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January 31, 2015

Imagining a SuperBowl party with the Koch brothers, Al Franken, Rob Portman, David Keene, Piper Kerman and Van Jones

The silly idea reflected in the title of this post is my effort to put a timely spin on what is becoming an old story: lots of folks from lots of different perspectives are coming together to talk about the need for criminal justice reforms. And, as detailed in this press piece, many of these folks got together this past week at an event. Here are the details:

Only one issue in Washington right now could bring together the Koch brothers’ top lawyer, an environmental activist, the former head of the NRA and Sen. Al Franken.  Criminal justice reform.  In a city best known for dysfunction and discord, the issue has stood out as a rare area of common ground between Democrats and Republicans.

And at a panel on reforming the criminal justice system hosted by the Constitution Project advocacy group on Capitol Hill on Wednesday, the bipartisan array of speakers seemed genuinely nonplussed by the harmony across an otherwise gaping political divide.

Van Jones, the former Obama administration official and liberal commentator, was seated next to Mark Holden, Koch Industries’ general counsel and the face of the conservative mega-donors’ efforts to lower incarceration rates in the country. (The Koch brothers are planning to spend a reported $889 million during the 2016 election cycle, a figure that puts their operation in the same financial ballpark as the two political parties themselves.)

“That should be a headline in itself,” Jones said of he and Holden sitting at the same table. “Cats and dogs sleeping together,” Holden chimed in. “I don’t know about sleeping together,” Jones quipped.

Jones said he hoped politicians would seize on this moment — when crime is down and interest is high — to reform the U.S. penal system so that the country no longer imprisons a higher percentage of its citizens than any other nation.  “This is a time for real comprehensive change,” Jones said. “It’s very, very rare that we have a moment where the stars are aligned in this way.”  He later warmly embraced the Kochs' lawyer.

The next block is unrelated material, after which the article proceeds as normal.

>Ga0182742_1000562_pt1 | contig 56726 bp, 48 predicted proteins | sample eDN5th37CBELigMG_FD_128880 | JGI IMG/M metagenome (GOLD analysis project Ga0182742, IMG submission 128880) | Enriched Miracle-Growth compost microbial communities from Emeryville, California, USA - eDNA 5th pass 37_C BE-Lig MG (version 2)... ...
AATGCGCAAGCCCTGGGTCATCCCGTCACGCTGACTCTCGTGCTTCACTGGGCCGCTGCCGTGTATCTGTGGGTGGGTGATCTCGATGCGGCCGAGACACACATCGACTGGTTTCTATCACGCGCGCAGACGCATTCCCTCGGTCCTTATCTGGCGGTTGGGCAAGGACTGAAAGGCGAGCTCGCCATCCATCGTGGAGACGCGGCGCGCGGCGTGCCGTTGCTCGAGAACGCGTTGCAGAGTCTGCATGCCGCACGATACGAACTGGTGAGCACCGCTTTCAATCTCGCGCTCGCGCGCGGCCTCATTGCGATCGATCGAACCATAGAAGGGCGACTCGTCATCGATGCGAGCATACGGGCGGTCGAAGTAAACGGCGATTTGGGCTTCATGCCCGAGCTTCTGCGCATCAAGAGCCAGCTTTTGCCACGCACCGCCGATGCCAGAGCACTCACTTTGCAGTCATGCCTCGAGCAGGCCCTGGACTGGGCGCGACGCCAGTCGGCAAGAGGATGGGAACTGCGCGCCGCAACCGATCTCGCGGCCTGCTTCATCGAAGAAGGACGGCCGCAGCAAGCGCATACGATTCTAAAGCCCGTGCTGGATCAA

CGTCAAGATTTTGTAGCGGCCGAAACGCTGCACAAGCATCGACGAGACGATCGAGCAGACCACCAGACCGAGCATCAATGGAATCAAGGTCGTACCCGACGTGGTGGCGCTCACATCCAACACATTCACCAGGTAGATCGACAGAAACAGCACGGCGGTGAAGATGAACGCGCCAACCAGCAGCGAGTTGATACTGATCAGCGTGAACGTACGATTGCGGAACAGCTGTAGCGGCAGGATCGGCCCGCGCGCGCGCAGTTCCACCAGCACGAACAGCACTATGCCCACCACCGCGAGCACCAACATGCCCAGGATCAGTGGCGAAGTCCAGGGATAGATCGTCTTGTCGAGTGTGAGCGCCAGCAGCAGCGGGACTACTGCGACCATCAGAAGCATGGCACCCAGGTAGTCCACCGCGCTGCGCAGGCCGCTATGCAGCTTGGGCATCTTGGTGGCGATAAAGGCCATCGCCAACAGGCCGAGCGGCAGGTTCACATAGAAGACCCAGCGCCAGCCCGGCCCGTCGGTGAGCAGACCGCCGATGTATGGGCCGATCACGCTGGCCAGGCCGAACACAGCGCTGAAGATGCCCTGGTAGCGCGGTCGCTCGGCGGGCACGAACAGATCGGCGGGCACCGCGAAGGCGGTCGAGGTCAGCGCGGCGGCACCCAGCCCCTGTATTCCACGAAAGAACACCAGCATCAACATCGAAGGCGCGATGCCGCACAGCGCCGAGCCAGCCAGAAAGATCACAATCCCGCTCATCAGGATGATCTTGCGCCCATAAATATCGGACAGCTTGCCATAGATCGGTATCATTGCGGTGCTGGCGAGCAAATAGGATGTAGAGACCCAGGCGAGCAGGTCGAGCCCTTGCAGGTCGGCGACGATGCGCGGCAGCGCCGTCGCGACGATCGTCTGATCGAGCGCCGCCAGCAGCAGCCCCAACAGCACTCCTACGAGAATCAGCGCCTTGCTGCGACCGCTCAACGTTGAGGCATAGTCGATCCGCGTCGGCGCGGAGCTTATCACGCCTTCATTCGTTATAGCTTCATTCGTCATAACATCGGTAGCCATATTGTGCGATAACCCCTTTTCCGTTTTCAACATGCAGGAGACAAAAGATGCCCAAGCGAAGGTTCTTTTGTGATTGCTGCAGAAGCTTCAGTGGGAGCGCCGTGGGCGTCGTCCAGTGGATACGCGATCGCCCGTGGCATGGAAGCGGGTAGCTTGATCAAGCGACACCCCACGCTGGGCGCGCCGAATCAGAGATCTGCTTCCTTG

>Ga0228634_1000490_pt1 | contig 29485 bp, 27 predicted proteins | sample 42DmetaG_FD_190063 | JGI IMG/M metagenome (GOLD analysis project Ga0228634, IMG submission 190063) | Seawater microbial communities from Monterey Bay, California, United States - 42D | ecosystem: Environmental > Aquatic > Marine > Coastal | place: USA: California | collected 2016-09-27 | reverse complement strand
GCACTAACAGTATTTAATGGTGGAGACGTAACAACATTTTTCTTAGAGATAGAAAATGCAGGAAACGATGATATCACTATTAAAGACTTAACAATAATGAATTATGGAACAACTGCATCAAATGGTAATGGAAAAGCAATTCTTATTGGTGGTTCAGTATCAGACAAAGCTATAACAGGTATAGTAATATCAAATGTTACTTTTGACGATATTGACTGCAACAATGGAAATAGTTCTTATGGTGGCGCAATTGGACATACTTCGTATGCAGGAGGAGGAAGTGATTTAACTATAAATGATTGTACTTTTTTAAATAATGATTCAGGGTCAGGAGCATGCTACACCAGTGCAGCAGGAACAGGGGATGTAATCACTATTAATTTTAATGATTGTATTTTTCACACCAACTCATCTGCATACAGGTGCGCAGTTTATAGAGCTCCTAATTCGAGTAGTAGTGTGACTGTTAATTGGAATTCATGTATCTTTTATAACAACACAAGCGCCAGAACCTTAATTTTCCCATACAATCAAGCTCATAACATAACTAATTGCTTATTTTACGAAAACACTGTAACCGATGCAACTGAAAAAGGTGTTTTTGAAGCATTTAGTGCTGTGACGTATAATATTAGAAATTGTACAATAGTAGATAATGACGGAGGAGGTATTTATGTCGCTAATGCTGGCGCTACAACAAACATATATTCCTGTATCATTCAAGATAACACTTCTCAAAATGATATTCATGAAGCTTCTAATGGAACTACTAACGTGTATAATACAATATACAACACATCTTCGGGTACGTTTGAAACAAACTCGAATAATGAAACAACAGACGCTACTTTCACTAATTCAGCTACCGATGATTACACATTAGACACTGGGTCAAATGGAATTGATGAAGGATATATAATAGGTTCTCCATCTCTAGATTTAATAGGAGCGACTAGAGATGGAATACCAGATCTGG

Lawmakers lined up to promote their criminal justice reform bills at the event, which also included remarks from Piper Kerman, the author whose memoir about her experience in federal prison inspired the Netflix series “Orange Is the New Black.”

Sens. Rob Portman, a Republican, and Al Franken, a Democrat, spoke about a bill they’re reintroducing this year to provide more mental health services to prisoners and to fund special mental health courts that emphasize treatment over doing time. Rep. Jim Sensenbrenner (R-Wis.) said he believes lawmakers should review every federal regulation or law that carries prison time to decide if it’s merited or not. Sen. Cory Booker (D-N.J.), who introduced a bill to expunge nonviolent criminal records of juvenile offenders that he’s co-sponsored with Sen. Rand Paul (R-Ky.), sat with audience members, saying he wanted to listen and learn.

Holden told the crowd that the Koch brothers have been involved in criminal justice reform for more than 10 years, after a few of their employees were prosecuted for violating environmental regulations in Texas in the 1990s.  (The charges against the employees were later dropped, and Koch Industries settled with the government.)  The Kochs have since invested in providing defense lawyers for poor people and other reform efforts, and have signaled it will be a major policy priority this year.  Their support could lend momentum to the bipartisan reform bills that have already been introduced. “What we should be using the prison system for is people we’re afraid of,” Holden said, not for nonviolent offenders.